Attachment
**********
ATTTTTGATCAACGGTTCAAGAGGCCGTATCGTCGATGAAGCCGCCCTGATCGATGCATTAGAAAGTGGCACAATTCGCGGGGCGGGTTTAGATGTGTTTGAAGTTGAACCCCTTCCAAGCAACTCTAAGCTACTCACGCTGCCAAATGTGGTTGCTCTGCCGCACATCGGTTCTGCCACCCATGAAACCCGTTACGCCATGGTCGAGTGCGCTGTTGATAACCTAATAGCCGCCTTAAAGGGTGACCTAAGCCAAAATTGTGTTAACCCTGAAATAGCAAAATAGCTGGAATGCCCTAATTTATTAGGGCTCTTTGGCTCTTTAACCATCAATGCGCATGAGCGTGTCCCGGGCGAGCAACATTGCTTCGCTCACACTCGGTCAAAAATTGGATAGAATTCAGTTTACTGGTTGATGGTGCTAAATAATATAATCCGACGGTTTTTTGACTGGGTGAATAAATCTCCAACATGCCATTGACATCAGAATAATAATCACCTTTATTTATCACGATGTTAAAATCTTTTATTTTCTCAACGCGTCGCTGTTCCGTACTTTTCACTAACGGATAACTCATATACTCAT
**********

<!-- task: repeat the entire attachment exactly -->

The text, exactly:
ATTTTTGATCAACGGTTCAAGAGGCCGTATCGTCGATGAAGCCGCCCTGATCGATGCATTAGAAAGTGGCACAATTCGCGGGGCGGGTTTAGATGTGTTTGAAGTTGAACCCCTTCCAAGCAACTCTAAGCTACTCACGCTGCCAAATGTGGTTGCTCTGCCGCACATCGGTTCTGCCACCCATGAAACCCGTTACGCCATGGTCGAGTGCGCTGTTGATAACCTAATAGCCGCCTTAAAGGGTGACCTAAGCCAAAATTGTGTTAACCCTGAAATAGCAAAATAGCTGGAATGCCCTAATTTATTAGGGCTCTTTGGCTCTTTAACCATCAATGCGCATGAGCGTGTCCCGGGCGAGCAACATTGCTTCGCTCACACTCGGTCAAAAATTGGATAGAATTCAGTTTACTGGTTGATGGTGCTAAATAATATAATCCGACGGTTTTTTGACTGGGTGAATAAATCTCCAACATGCCATTGACATCAGAATAATAATCACCTTTATTTATCACGATGTTAAAATCTTTTATTTTCTCAACGCGTCGCTGTTCCGTACTTTTCACTAACGGATAACTCATATACTCAT